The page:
Pride and Prejudice, Paperback
4.5 out of 5 (51 ratings)


When Elizabeth Bennet first meets eligible bachelor Fitzwilliam Darcy, she thinks him arrogant and conceited; he is indifferent to her good looks and lively mind.

When she later discovers that Darcy has involved himself in the troubled relationship between his friend Bingley and her beloved sister Jane, she is determined to dislike him more than ever.

In the sparkling comedy of manners that follows, Jane Austen shows the folly of judging by first impressions and superbly evokes the friendships, gossip and snobberies of provincial middle-class life.


  • Format: Paperback
  • Pages: 448 pages, chronology, notes
  • Publisher: Penguin Books Ltd
  • Publication Date:
  • Category: Classic fiction (pre c 1945)
  • ISBN: 9780141439518



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Showing 1 - 5 of 51 reviews.

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"It is a truth universally acknowledged, that a single man in possession of a good fortune, must be in want of a wife." It is also a truth universally acknowledged that Jane Austen has crafted one of the best love stories ever written. The dialogue is sparkling and the humour witty. It provides an insightful commentary on the early 19th century marriage market.

Review by

How does one demarcate pride and prejudice, or bias and stubbornness? In Pride and Prejudice, Jane Austen deftly exposes the folly of and further ridicules judging by first impressions. When Elizabeth Bennet first met the fine, tall, handsome eligible bachelor Fitzwilliam Darcy, she immediately deemed him arrogant, conceited and utterly obnoxious. Her first impression of Darcy, who was initially looked upon with prodigious admiration, was quickly assured as his conceited manners gave a disgust which turned the tide of his popularity.Darcy's conceit and selfish disdain of the feelings of others formed the foundation of Elizabeth's disapprobation on which succeeding events had built so inevitably a hatred. When she later found out Darcy had deliberately altered Bingley's opinion of her beloved sister Jane and determined to separate them, she was determined to exasperate herself as much as possible against Darcy.In the comedy of manners that follows, Austen, in a superb manner and prose so elegant and lyrical, verbalizes the stubbornness, bias, and prejudices of Elizabeth toward a man whom resolved to be particularly careful that no sign of his admiration for her escaped him. Despite the fact that he struggled to maintain his composure, in his breast there existed a powerful feeling toward her, which soon procured her pardon and directed his anger elsewhere upon Elizabeth's weighty accusations of him.Pride and Prejudice presents us a romance comedy with a modern feel and touch. The opening of the novel Fitzwilliam Darcy is blackened as the most obnoxious snob for whom "there is not another woman in the room who it would not be a punishment" to him to stand up with. To Elizabeth, almost all of Darcy's actions "maybe traced to pride" and "pride had often connected him to virtue." No sooner had Darcy's superiority of mind (pride) been fully exposed than Elizabeth's prejudice was revealed. Unlike her sister Jane, Elizabeth was more hasty in censuring anyone (especially Fitzwilliam Darcy) and never supposed the possibility of any extenuating circumstances in the case, let alone urging the possibility of mistake and misunderstanding. In confronting Darcy of his inexcusable act of separating Bingley and Jane, Elizabeth judged from assumptions, suspicions, and the biased first impression. In a sense she sought to discredit Darcy and the relation of events that might be capable of a turn which must render Darcy blameless throughout the whole affair.When Elizabeth finally considered how unjustly she had condemned and upbraided Darcy, her anger and indignation was turned against herself and Darcy's dejection (more or less disappointed feelings toward her) became object of her compassion. Elizabeth's folly and rashness also become object of our compassion. How awful her petulance and acrimony of her manner in rejecting Fitzwilliam Darcy. Pride and Prejudice evokes the fact that human nature is prone to pride and very few of us do not cherish a feeling of self-complacency on the score of some quality or another. Pride usually relates more to our opinions of ourselves, of which Elizabeth has epitomized. Pride is the real superiority of mind, when along with stubbornness, bias, and determination, would casue irremediable regret. The novel also evokes the friendship, the values of marriage, and snobberies of English middle-class life in the early 19th century.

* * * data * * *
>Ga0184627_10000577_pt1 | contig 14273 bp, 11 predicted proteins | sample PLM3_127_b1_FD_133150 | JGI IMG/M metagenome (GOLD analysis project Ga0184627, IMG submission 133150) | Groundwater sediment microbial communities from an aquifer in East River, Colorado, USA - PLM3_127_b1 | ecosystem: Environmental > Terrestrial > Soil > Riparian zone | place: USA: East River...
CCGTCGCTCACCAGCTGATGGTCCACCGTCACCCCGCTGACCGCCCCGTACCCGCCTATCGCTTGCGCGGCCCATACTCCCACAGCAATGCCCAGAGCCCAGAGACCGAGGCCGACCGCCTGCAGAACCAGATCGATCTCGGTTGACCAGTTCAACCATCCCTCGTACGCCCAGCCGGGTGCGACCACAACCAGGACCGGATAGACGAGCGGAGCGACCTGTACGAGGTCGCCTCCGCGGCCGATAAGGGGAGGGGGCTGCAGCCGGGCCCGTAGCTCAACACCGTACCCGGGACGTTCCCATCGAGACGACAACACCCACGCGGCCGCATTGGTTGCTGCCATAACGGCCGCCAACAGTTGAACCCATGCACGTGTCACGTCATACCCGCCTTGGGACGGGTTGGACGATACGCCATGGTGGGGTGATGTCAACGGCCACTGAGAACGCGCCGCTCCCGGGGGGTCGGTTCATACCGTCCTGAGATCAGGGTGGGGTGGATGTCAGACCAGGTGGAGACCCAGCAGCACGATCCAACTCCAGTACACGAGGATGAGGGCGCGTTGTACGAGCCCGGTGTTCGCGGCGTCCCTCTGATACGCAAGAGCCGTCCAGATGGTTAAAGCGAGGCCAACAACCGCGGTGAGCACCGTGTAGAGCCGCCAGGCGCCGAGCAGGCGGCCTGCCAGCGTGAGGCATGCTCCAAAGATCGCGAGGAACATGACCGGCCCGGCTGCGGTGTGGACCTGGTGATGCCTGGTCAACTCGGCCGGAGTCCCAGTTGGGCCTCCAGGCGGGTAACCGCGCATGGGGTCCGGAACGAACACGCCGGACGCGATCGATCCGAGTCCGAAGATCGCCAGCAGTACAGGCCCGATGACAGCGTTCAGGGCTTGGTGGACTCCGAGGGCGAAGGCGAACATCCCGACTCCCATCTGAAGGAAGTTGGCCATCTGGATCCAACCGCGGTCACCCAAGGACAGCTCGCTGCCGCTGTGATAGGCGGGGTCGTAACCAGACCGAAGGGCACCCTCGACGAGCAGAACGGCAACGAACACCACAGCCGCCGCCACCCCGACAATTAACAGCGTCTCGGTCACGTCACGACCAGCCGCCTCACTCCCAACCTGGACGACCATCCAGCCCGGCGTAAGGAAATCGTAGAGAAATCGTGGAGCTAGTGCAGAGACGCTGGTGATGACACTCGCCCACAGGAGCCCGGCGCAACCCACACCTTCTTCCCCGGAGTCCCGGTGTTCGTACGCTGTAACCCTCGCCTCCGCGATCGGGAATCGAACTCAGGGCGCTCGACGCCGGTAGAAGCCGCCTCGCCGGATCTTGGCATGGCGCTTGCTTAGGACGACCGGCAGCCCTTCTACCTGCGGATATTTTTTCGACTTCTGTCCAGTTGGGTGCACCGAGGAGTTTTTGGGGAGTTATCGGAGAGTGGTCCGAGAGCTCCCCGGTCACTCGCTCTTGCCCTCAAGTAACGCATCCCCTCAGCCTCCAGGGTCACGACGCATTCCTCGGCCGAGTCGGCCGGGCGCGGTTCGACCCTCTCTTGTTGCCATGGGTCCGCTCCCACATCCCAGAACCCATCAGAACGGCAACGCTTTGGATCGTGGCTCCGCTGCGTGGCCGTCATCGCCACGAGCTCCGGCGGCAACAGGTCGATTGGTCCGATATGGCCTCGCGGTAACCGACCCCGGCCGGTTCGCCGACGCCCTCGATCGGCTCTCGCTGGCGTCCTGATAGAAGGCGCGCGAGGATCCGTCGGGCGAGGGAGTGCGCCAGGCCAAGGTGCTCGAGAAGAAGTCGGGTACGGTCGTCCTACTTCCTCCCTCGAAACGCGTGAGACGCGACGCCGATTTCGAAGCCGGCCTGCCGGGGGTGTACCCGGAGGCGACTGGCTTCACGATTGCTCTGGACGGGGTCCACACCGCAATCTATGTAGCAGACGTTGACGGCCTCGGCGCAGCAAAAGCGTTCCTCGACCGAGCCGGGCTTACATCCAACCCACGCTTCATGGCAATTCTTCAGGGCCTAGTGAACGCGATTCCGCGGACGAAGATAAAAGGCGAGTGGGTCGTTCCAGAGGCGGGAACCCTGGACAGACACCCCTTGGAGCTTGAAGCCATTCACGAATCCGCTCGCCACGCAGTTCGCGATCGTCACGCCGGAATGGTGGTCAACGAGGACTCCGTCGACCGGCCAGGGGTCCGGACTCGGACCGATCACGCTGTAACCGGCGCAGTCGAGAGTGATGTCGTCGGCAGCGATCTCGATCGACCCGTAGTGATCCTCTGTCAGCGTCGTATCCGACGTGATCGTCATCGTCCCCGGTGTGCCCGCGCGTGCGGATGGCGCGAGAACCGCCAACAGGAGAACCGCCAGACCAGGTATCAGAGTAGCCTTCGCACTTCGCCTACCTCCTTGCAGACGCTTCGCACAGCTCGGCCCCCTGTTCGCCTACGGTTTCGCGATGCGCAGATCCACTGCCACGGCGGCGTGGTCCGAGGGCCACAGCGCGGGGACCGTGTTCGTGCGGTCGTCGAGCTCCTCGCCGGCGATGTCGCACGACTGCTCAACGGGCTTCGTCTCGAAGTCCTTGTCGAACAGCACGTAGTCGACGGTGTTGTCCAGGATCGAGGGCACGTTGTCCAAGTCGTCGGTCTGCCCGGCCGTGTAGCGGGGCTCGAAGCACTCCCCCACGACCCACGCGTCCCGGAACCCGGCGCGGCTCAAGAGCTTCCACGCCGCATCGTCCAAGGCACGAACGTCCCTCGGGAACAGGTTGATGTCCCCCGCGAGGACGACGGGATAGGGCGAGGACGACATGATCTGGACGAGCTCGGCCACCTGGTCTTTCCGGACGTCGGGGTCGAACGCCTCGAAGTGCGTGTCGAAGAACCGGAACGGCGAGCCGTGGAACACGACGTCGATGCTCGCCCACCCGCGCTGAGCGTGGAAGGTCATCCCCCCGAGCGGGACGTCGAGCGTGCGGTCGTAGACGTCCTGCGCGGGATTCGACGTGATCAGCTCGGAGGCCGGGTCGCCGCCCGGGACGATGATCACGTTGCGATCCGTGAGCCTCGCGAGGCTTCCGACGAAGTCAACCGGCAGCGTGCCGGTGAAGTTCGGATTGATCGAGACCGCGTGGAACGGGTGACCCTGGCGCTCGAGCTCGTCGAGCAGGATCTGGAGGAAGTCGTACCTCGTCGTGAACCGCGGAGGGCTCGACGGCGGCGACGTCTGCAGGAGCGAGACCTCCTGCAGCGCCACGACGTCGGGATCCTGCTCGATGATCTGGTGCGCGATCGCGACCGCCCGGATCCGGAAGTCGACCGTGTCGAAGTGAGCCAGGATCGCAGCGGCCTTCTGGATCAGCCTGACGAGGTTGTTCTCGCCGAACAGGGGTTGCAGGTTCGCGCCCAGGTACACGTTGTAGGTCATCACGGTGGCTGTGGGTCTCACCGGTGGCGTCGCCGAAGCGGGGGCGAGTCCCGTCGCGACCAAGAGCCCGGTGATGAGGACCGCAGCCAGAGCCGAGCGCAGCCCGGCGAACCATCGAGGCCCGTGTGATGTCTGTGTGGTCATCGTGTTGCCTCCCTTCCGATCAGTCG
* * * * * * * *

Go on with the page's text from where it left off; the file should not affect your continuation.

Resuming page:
Review by

My favorite adult book, hands down. I love the language in this book and the classic love story of it. It's amazing!

Review by

I doubt I need to review this novel at all. I'll just say that when I heard E.L. Doctorow speak in Chicago a couple of weeks ago, he said there were only three perfect novels and Pride & Prejudice was one of them. I find myself in complete agreement. I also find myself wondering what the other two are...

Review by

This is one of the few books I go back to over and over again, and it's the magic of the writing. Austen wraps you up in her world until you've forgotten about your own reality for the worries and romance of hers. It's a careful and thoughtful work, with wit to spare. Highly recommended.

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